Little more than a year after President Felipe Calderon launched an offensive against Mexico’s powerful drug cartels, the gangsters seem willing and able to strike back with a vengeance.The arrests last week in Mexico City of 11 heavily armed men, whom authorities say were assassins for the Sinaloa Cartel led by Joaquin “El Chapo” Guzman, suggest the crackdown is having an impact, officials say.
Jose Luis Santiago Vasconcelos, a top anti-narcotics official in the federal attorney general’s office, told Mexican interviewers that he had been the target of at least two assassination attempts in the past month.
“They plan to generate violence to force a retreat by authorities,” Genaro Garcia Luna, Calderon’s secretary of public security and one of Mexico’s top cops, said last week.
But, Garcia vowed, “There will be no retreat. We are not going to take a step back. The fight against crime is going to to be permanent, systematic.”
Departure from the norm
If both sustained and successful, such resolve may well mark a dramatic departure from the norm in Mexico’s decades-long dance with its criminal empires.Since the country became a major transshipment point for South American cocaine headed for U.S. consumers in the 1980s, Mexico’s politicians and security forces tended to treat the crime of drug trafficking as a nuisance — and too frequently as a source of illicit gain.
Over the years, some gangsters, including cartel bosses, were jailed or killed, and some police officers and soldiers were also slain on anti-narcotics operations.
But the leaders of the cartels rarely targeted senior officials or challenged the state — as they did in Colombia — because high-level government officials never really presented much of a threat to their smuggling business.
The old style might have been best defined in the 1990s when Mexico’s drug czar, an army general praised by U.S. agents for his crackdown on Mexico’s leading trafficking gang, was convicted of working for a rival group.
But if that were once the way of things, some American and Mexican officials insist it’s not anymore. Since taking office 13 months ago, Calderon has made the crackdown on drug cartels the anchor of his administration.
“Our intention is to make it so complicated for them to come through Mexico that they will seek to smuggle through somewhere else,” a senior Mexican official said, speaking on condition he not be identified.
More than 40 tons of cocaine have been seized since the crackdown began in December 2006. Top crime bosses have been extradited to face U.S. courts.Soldiers and police have battled cartel gunmen on the streets of border cities. Intelligence-gathering has been enhanced, and more importantly, acted on.
“People who have come here, who have talked to the Mexican government, who have engaged, really see a distinction here, a real expression of political will,” said David Johnson, the U.S. assistant secretary of state for narcotics and law enforcement, who was in Mexico City last week for talks with Mexican officials.
Johnson is helping shepherd the Bush administration’s proposal to give Calderon’s government $1.4 billion worth of law enforcement technology and training in the coming years to aid in the fight.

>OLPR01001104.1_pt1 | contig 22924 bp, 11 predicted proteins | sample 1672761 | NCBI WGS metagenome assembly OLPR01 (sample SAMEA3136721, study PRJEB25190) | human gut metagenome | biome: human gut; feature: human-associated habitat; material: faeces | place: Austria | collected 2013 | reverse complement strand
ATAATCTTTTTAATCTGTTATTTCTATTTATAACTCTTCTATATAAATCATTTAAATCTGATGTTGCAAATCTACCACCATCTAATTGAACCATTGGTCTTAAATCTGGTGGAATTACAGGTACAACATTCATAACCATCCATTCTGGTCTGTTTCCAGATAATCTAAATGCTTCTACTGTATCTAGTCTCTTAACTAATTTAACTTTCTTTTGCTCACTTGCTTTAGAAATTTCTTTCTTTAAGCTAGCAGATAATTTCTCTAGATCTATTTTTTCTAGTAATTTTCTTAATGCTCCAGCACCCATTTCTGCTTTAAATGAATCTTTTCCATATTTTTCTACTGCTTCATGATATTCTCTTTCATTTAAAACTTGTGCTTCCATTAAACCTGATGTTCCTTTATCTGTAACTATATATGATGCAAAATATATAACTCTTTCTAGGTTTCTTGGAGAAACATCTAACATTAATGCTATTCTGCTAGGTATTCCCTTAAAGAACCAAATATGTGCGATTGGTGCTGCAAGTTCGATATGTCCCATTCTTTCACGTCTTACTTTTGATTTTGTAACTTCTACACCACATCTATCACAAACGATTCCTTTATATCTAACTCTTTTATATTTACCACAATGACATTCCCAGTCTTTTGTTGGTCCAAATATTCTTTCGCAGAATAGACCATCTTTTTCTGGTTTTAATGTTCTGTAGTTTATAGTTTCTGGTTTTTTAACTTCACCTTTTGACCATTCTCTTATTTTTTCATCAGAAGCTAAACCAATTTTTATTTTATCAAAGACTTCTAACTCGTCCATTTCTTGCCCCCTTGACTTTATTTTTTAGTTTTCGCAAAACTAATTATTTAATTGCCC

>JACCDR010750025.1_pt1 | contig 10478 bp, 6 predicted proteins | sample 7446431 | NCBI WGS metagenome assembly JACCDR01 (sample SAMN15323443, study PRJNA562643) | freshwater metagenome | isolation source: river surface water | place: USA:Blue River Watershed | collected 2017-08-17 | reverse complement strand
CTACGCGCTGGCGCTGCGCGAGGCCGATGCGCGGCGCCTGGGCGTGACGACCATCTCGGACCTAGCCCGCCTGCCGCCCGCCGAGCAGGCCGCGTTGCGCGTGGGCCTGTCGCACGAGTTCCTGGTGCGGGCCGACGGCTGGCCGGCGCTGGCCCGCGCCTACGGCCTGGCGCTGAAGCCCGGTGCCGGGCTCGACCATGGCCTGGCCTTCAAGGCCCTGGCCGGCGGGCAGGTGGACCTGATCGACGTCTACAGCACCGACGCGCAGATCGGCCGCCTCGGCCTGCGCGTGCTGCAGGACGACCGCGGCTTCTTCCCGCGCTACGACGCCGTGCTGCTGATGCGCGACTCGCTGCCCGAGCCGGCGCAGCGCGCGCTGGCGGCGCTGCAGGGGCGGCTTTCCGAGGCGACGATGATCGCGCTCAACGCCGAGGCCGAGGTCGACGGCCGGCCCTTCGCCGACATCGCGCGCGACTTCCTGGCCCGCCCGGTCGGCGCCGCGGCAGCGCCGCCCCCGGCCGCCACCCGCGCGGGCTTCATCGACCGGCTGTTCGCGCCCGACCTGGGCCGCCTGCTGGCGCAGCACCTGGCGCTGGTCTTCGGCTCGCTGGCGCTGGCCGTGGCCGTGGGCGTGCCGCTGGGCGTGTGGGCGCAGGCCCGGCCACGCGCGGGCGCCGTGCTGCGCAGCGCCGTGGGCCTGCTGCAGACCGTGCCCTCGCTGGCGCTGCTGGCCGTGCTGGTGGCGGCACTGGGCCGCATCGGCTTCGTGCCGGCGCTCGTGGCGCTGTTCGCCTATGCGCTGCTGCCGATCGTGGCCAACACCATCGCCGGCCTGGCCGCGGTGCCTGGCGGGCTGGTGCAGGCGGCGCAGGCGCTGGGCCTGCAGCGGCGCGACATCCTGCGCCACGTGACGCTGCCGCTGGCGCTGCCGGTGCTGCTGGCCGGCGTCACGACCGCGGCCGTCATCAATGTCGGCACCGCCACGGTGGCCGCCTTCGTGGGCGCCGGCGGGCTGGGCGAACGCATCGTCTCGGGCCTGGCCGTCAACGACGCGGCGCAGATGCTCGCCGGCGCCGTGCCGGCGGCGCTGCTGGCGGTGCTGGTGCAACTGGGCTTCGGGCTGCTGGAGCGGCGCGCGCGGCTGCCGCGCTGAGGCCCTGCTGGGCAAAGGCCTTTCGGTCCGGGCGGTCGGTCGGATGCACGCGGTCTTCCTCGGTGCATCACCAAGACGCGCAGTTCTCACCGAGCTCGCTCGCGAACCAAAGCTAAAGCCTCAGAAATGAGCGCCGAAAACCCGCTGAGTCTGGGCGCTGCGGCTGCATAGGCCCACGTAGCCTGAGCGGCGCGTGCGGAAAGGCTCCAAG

The plan faces concerns in the U.S. Congress, which is expected to vote on it by this summer.
“We think it’s appropriate that America be a partner to try to work with the (Calderon) administration, to try to push this process forward,” Johnson said.
Mexican security forces and senior officials “must be capable of confronting all the costs, all the risks … including in lives offered to achieve the Mexico we desire,” Calderon said Friday in an offhand comment to the Mexico City newspaper El Universal.But even with such unwavering will, and with the proposed U.S. aid, the challenge facing Calderon seems daunting.
With annual earnings estimated at $10 billion, Mexico’s drug gangs are deeply embedded in the country’s economy. That’s especially true along the key cocaine smuggling routes and in areas where marijuana and heroin poppies are grown and where crystal methamphetamine is manufactured.
Cartels have upper hand
Drug gangsters control complete towns and wield influence in wide swaths of entire states. Some local and state police forces, despite periodic purges of personnel, effectively remain in the gangs’ employ.Supplied with weapons smuggled from the United States and elsewhere, the cartel’s foot soldiers are often better armed than the security forces.
Although leading traffickers like Guzman make the headlines, scores, even hundreds of smuggling gangs operated across the country. With such a lucrative return, gang bosses who are jailed or killed are quickly replaced by their ambitious lieutenants.
Mexico’s smugglers grew more powerful and wealthy this decade as Colombia’s cartels splintered into smaller organizations under the weight of that country’s anti-narcotics efforts.
At the same time, the fall of Mexico’s one-party government at the ballot box, accompanied by the growing political power of state and local governments, made it easier for gangsters to gain more political influence here, said John Bailey, a Mexico expert at Georgetown University.”Decentralization and inter-party competition complicates this whole thing,” Bailey said. “The state and local fellows don’t have the firepower or intelligence network to take on these guys. ”
Still, Calderon’s senior officials insist they’ll prevail.
“The great challenge in this effort is to prevent them from taking root,” Garcia, the public security minister, said.
“Their logic of trying to generate violence to intimidate authorities is not going to work,” he said. “The capabilities of the Mexican government are superior.”